I have never heard our market traders complain about the Italian and French markets and some of these have run side by side with our market.
A German Christmas market would bring extra revenue to the City, it would increase tourism just look at places like Bath and York. Tourists would come to stay in our hotels, eat in our restaurants, drink in our pubs and pass on their recommendations to families and friends.
It is for a short time once a year, and the general market that we have is already well established. So I think that their concerns are groundless. Most people coming for the German Christmas market would be coming to buy things not available in usual markets. As for the “elderly” walking up from the Cathedral, I would think those coming for the food market would go there anyway, and probably not bother with the Christmas market.
The market traders would still have every day the week before Christmas as most German markets start and finish well before Christmas, as these traders like to be home in time for the festive period.
Having travelled to many Christmas markets both in the UK and abroad, if I am honest, I resent having to pay travel costs, when we have our own lovely city!
We have a beautiful city that we should be proud off with a lovely Cathedral, we should be shouting this from the rooftops. I have lived in St Albans all of my life and the one thing that I have thought for a long time that could improve our city, was a Christmas market and at long last someone has come up with the idea.
The only thing that lets St Albans down, is the lack of parking and the cost. Surely that once a year it would be possible to make parking cheaper and therefore get more people into our wonderful city?
Sunnydell, Chiswell Green
Missing the point over rail freight
SIR – Regarding the letter from David Stonebanks (Rail terminal may be boost for traffic).
I feel David Stonebanks isn’t fully aware of the traffic chaos that the proposed SRFI will cause. Sure, it will remove lorries from the roads leading from the ports, and I’m sure the good people of Felixstowe, Folkestone and Southampton will be most grateful for this. But the “final deliveries” will require an extra 3,400 lorries and around 7,500 light vehicles to use the local roads. This does not constitute taking “a few hundred off”.
Napsbury Lane, St Albans
SIR – Perhaps Mr David Stonebanks has got the wrong end of the stick (Herts Advertiser, June 20). The SRFI may reduce long-haul road traffic but as he said in his letter, rail freight terminals “can only be used if there are facilities at the other end of the line to get goods back onto the road for final deliveries”, and there is the rub.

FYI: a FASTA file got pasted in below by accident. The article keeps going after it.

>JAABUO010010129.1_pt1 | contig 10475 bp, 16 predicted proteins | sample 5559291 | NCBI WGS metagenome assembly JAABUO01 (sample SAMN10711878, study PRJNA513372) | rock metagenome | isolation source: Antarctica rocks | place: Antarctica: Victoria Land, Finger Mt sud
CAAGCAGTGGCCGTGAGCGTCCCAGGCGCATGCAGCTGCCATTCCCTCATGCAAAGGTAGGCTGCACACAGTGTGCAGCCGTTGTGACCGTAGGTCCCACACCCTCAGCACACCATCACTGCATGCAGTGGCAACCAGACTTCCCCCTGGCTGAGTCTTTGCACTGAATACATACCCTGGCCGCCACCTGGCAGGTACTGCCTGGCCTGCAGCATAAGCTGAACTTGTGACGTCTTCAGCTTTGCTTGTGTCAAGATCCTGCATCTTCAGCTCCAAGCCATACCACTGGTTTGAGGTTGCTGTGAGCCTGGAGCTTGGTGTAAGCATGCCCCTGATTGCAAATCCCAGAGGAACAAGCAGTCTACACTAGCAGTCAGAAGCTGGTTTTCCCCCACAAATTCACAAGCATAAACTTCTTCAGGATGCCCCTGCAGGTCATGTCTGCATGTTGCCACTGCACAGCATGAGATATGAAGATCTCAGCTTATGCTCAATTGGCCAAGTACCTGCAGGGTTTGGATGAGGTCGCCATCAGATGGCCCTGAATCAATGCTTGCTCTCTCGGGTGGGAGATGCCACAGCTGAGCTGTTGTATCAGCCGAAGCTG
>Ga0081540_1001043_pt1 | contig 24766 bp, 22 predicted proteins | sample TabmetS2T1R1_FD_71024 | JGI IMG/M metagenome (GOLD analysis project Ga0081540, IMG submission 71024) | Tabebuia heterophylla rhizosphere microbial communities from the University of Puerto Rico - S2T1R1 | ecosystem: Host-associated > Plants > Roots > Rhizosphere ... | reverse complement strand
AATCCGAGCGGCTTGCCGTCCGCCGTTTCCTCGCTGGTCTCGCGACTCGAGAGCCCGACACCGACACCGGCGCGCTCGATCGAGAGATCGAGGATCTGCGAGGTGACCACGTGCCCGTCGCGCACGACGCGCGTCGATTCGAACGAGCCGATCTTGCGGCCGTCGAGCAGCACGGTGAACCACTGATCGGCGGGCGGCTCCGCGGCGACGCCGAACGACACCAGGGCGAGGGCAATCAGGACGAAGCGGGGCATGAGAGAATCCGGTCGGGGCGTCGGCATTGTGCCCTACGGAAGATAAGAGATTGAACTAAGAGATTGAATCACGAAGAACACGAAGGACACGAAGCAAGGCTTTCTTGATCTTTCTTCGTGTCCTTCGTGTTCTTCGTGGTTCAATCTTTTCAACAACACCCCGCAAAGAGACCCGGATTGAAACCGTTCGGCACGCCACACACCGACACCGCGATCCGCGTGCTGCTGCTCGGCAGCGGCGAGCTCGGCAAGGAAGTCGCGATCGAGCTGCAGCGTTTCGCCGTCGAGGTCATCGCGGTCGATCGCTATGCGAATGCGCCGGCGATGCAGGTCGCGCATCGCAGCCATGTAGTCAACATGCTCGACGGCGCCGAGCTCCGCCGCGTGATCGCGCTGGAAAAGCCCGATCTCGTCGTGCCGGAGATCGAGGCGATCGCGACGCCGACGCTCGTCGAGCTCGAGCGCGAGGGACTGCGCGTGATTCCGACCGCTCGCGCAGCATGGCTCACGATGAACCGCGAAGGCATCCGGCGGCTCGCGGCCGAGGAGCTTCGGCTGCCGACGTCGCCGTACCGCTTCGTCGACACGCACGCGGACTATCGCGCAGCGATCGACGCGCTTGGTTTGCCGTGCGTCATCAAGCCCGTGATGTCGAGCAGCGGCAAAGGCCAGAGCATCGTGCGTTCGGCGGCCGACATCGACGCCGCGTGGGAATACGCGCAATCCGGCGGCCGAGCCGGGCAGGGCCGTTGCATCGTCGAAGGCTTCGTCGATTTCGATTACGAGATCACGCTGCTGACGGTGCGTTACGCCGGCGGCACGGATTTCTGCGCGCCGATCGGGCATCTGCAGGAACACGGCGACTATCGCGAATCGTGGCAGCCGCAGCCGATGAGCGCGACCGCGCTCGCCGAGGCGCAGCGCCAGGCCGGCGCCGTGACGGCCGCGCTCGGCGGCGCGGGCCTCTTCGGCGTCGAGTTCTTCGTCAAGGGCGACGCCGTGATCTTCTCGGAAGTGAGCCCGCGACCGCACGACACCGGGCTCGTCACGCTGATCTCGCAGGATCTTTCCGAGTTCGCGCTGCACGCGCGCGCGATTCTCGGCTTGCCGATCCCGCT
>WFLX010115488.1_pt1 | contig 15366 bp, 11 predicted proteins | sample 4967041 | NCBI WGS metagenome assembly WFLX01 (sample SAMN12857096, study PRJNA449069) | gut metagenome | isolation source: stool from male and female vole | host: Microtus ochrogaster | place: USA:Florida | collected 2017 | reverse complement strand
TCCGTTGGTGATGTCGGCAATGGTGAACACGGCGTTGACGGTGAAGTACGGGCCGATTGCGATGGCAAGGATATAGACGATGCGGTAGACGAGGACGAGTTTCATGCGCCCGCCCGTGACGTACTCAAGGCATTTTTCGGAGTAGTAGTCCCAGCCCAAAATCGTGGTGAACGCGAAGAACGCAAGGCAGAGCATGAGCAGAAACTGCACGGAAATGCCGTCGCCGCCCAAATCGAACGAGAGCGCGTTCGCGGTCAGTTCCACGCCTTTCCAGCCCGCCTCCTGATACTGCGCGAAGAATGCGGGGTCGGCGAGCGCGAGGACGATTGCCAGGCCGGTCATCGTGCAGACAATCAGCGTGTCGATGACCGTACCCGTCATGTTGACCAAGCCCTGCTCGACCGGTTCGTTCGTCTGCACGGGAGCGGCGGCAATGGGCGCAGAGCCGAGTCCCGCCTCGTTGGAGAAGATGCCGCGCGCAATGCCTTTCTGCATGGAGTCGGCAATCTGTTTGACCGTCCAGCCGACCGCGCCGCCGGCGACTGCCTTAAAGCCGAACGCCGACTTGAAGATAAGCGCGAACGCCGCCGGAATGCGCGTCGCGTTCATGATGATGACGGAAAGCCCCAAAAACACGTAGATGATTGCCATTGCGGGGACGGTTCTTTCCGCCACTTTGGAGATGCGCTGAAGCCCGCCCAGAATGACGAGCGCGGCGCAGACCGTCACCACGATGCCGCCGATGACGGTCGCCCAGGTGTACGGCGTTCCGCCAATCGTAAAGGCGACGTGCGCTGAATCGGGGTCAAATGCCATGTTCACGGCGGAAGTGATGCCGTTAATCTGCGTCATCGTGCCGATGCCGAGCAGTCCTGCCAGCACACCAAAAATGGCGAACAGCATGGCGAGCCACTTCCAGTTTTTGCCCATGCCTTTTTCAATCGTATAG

This part of Hertfordshire is not appropriate for a SRFI. Although the M1, M25 and the A414 appear to provide a suitable trunk network for outgoing and incoming goods, they are already overburdened during peak hours both with through traffic and local traffic from this densely populated area.
The problem reported by Kerry Smith relates to the southbound slip road for the M1. It is substandard with tight corners, two-way traffic and two local roads joining it, both with queues forming, especially in the morning.
Sometimes in the case of Mount Pleasant Lane half a mile or more of solid traffic sits waiting. This slip road and the M1 will be the main access for the SRFI lorries to a large part of north and west London, thus there will be a significant increase in traffic on it.
More pain therefore for Kerry Smith and her fellow drivers queuing to get out of Bricket Wood. The highways authorities seem unwilling to do anything about the current situation. They may be forced to act if the SRFI at Park Street is allowed, taking more Green Belt in a major restructuring or possibly resiting of the junction.
R J COLLER
Newlyn Close, Bricket Wood
Wrong place for Free School?
SIR – With reference to the proposed Free School on the site of Vaughan Road and Victoria Road, Harpenden, I am puzzled as to why it is thought a good idea to place a school here.
I hope that St Albans district council will visit this site on a few occasions during the day and into the evening to observe the activity here before making a planning decision.
They will see that there are already times during the day when these roads are congested and blocked.
On each busy corner of the junction of Victoria Road and Station Road we have two fast food outlets.
Victoria Road is already often reduced to one car width by legal and illegal parking. Opposite is the vehicle access to the police station.